Netflix, Inc. Has Long Way To Fall From Top of Its Mountain

InvestorPlace - Stock Market News, Stock Advice & Trading Tips

Since I last wrote about Netflix, Inc. (NASDAQ: NFLX ), views on the streaming giant have taken a turn.

The Federal Communications Commission's (FCC) move to end "net neutrality" and increase carriers' power over what people access has made Netflix a battleground stock.

Some insist this will only increase the company's power in the U.S. market because, while services like Comcast Corp. (NASDAQ: CMCSA ) might demand payment for allowing it access to customer lines, Netflix could threaten to shut off Comcast access, as cable channels do, and put the shoe on the other foot.

Others see competition, in the form of Walt Disney Co. (NYSE: DIS ), cooperating with cable giants to take Netflix down. Our James Brumley is among those concerned.

In any case, uncertainty now dogs the stock. Since my last article on it premiered , the stock is down 5%.

The Truth Behind Netflix's Hype

The truth is more prosaic. For Netflix, the U.S. is just one market. The company long ago solved carriers' concerns with Netflix Open Connect , and it is unlikely to be impacted.

Netflix even has a way to deal with the U.S. studios, partnering with them on international distribution.

On the other hand, there are reasons for concern. Some people are being burned out on Netflix. The average viewer used the service almost 20% less in 2016 than in 2015, watching 480 hours per year, down from 570 hours. Competition for time from Amazon.com, Inc. (NASDAQ: AMZN ) and Hulu , which is owned by the TV networks which also own Comcast and AT&T Inc. (NYSE: T ), is increasing.

But competition for dollars isn't yet happening. People are paying for multiple services as they cut cable cords and rely on Internet streaming for their entertainment. They use Netflix in many ways - binging some shows, savoring others.

The Real Problem for Netflix

The real problem for Netflix isn't the FCC or cable-fed competition. It's the sheer cost of content and the problem of profitability.

If Netflix hits its whisper number when it reports earnings next year, it will have brought in nearly $12 billion in revenue, and $1.26 per share of earnings, for all of 2017. That's nearly triple the earnings on a 30% jump in revenue, compared with 2016.

But content costs keep increasing, and Netflix keeps borrowing money to maintain its content pipeline. By the end of the year, the company will have about $6.4 billion in debt, on $17 billion in assets. Its debt-to-assets ratio has been climbing steadily, and cash flow has been deteriorating.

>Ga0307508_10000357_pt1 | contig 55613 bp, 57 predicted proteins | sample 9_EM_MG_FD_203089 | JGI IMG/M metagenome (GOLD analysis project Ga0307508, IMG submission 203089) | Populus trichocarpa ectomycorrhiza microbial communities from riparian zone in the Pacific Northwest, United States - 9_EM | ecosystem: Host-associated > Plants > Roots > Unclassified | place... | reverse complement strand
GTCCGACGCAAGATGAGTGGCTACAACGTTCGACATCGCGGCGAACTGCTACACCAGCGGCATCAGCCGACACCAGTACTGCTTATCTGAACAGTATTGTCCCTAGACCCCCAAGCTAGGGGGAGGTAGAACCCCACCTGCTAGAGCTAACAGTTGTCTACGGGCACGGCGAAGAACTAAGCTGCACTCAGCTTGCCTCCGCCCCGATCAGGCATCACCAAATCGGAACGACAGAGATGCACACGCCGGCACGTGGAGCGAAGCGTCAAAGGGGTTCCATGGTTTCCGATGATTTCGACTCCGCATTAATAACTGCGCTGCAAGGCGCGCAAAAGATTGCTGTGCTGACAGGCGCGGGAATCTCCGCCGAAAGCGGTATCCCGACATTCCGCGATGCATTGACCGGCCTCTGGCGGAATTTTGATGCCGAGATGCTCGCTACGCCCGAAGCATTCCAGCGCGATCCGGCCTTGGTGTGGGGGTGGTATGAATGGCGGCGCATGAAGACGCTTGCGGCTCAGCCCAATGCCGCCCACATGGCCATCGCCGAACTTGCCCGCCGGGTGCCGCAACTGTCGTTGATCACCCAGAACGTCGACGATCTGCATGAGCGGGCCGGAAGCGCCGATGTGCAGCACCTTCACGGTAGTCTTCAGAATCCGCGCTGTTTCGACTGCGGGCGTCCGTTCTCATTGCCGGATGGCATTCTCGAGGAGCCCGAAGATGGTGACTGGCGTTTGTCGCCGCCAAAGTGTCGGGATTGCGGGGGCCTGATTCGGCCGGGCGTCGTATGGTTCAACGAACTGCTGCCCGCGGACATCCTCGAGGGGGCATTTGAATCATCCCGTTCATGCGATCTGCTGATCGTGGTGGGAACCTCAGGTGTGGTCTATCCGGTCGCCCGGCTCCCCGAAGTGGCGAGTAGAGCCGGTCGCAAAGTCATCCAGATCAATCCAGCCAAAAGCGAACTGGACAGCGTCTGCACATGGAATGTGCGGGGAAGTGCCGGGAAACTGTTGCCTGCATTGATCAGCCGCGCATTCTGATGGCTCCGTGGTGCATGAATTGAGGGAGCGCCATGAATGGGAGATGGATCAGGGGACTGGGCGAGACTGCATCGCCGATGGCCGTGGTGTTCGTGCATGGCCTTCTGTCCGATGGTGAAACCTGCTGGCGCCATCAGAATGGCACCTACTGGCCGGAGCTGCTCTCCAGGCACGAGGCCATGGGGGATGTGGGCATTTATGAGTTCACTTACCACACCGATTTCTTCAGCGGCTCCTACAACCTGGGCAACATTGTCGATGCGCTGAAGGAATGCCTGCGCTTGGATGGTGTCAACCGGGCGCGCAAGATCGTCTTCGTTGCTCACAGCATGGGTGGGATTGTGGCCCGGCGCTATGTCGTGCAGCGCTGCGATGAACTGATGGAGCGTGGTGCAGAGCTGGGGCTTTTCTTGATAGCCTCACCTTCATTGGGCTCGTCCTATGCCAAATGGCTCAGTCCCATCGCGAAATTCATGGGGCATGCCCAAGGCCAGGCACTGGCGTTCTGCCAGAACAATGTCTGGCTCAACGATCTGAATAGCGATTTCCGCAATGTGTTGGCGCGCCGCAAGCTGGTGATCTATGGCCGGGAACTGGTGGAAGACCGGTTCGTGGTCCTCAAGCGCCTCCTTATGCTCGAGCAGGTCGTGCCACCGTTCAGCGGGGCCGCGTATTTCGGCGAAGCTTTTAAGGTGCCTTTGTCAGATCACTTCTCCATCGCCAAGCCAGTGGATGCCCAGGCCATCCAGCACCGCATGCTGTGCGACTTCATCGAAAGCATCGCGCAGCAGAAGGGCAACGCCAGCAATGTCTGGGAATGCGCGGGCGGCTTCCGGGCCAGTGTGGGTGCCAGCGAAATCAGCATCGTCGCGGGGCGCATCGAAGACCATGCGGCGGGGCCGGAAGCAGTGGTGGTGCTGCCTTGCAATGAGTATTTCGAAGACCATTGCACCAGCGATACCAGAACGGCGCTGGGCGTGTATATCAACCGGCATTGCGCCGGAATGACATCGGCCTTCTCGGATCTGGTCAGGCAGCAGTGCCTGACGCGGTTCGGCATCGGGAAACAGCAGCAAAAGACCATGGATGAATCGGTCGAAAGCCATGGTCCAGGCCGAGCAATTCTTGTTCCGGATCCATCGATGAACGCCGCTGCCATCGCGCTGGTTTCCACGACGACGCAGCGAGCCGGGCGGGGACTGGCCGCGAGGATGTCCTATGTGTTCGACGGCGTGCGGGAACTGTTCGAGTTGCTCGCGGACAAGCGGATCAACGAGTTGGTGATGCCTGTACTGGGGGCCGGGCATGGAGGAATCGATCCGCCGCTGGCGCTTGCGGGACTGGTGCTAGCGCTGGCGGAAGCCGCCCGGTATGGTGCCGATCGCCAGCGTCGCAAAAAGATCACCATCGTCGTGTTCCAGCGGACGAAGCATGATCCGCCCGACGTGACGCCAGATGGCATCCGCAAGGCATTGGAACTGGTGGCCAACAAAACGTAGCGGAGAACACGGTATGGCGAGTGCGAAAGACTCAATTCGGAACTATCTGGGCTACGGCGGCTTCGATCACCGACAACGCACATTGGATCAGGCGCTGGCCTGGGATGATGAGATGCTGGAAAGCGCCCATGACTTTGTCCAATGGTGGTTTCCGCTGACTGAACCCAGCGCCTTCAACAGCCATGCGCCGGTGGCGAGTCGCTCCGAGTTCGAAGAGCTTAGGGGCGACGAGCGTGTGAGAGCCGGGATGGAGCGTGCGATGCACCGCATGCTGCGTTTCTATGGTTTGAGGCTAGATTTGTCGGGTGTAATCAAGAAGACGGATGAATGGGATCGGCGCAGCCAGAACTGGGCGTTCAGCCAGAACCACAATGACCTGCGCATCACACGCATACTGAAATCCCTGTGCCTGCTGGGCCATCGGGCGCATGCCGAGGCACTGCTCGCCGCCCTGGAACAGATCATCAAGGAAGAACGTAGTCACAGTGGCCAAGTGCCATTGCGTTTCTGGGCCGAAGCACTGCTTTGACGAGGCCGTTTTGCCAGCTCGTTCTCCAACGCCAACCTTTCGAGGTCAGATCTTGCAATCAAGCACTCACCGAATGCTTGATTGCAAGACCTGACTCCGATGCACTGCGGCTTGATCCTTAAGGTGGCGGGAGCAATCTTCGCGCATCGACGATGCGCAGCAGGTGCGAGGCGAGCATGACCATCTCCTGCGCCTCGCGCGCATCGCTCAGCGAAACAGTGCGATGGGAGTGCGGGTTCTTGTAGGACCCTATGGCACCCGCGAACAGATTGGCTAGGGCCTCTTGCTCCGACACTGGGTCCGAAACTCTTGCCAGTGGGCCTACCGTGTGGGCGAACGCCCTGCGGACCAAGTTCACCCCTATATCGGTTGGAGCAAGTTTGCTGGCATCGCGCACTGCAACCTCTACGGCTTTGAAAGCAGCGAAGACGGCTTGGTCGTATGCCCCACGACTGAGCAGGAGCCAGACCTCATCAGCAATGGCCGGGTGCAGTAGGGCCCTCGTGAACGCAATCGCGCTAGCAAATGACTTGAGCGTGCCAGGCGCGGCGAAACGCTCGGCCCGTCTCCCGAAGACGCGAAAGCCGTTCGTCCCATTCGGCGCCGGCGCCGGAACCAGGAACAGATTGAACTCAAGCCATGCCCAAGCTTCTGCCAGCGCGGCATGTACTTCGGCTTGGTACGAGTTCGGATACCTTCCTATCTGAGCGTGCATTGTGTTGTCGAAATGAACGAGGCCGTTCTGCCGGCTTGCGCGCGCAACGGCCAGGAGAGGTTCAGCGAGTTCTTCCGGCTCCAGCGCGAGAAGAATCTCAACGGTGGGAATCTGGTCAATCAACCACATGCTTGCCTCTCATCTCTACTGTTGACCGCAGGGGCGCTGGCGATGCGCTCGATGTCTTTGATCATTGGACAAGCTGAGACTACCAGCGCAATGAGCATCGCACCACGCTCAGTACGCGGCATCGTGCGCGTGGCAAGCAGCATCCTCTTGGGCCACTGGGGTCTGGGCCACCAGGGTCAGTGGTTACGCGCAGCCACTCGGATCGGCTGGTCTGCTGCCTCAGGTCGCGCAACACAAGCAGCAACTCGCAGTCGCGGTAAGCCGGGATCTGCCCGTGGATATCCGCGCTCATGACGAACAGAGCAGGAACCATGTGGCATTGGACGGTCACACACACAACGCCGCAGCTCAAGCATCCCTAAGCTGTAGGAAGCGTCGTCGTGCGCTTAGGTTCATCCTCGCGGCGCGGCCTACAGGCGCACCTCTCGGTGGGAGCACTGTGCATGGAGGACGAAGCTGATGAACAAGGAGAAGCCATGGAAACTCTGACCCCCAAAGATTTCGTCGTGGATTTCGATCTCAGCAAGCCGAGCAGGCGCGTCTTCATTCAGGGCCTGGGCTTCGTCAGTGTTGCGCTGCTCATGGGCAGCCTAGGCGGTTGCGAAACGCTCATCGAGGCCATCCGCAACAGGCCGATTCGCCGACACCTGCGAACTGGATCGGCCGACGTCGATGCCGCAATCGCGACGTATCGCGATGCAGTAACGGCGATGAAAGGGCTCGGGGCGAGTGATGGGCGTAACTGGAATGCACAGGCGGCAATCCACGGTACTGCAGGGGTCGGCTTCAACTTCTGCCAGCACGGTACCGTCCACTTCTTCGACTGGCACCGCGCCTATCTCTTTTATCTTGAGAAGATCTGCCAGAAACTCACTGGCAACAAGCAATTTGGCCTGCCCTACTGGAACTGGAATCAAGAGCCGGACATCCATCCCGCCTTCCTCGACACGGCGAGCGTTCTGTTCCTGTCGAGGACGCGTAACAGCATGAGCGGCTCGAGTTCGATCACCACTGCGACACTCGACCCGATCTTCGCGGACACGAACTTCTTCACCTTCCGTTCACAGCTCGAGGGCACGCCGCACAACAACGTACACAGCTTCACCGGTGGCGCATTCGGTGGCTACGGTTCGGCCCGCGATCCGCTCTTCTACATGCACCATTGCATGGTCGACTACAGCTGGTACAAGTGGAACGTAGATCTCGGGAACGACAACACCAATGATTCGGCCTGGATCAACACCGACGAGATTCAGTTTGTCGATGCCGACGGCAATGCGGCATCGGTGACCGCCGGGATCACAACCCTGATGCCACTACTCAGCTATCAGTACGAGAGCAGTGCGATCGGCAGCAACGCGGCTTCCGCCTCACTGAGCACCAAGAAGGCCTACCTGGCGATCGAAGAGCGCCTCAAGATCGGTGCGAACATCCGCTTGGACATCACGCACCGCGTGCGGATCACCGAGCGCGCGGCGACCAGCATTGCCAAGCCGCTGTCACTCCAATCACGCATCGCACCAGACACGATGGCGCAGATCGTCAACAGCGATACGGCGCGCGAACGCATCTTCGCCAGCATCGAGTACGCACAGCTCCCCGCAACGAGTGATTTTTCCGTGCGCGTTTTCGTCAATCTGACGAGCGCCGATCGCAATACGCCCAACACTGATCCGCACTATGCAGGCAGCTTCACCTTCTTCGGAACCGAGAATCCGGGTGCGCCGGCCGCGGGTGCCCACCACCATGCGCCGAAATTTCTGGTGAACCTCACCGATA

The idea is that a big library can sustain the company for years to come , and this was true for the great movie studio libraries of the past, which were able to collect cash in various ways on classic films. But it's not nearly as true for the TV networks, which get less syndication revenue from cable than they used to from non-network TV stations. You may watch The Maltese Falcon again and again. Will your kids do the same with House of Cards ?

Bottom Line on Netflix

As NFLX expands its global footprint, its near-term prospects remain great. But if you're looking for long-term gains, you might want to consider some history.

People are fickle. Their tastes change. Technology can also change, rapidly and unexpectedly. Netflix' rivals are in trouble right now because they stayed with old business models and didn't change with the times.

Netflix has pioneered a new business model, and gained enormous power, but now it must hold that business, and that power. You're paying 180 times earnings for Netflix stock today, and its market cap is 6.6 times its revenue. Once it sees the top of the mountain, it's a long way to fall.

Dana Blankenhorn is a financial and technology journalist. He is the author of the historical mystery romance The Reluctant Detective Travels in Time , available now at the Amazon Kindle store. Write him at danablankenhorn@gmail.comor follow him on Twitter at @danablankenhorn . As of this writing he owned shares in AMZN.

More From InvestorPlace

The post Netflix, Inc. Has Long Way To Fall From Top of Its Mountain appeared first on InvestorPlace .

The views and opinions expressed herein are the views and opinions of the author and do not necessarily reflect those of Nasdaq, Inc.

The views and opinions expressed herein are the views and opinions of the author and do not necessarily reflect those of Nasdaq, Inc.

More Related Articles

Info icon

This data feed is not available at this time.

Sign up for Smart Investing to get the latest news, strategies and tips to help you invest smarter.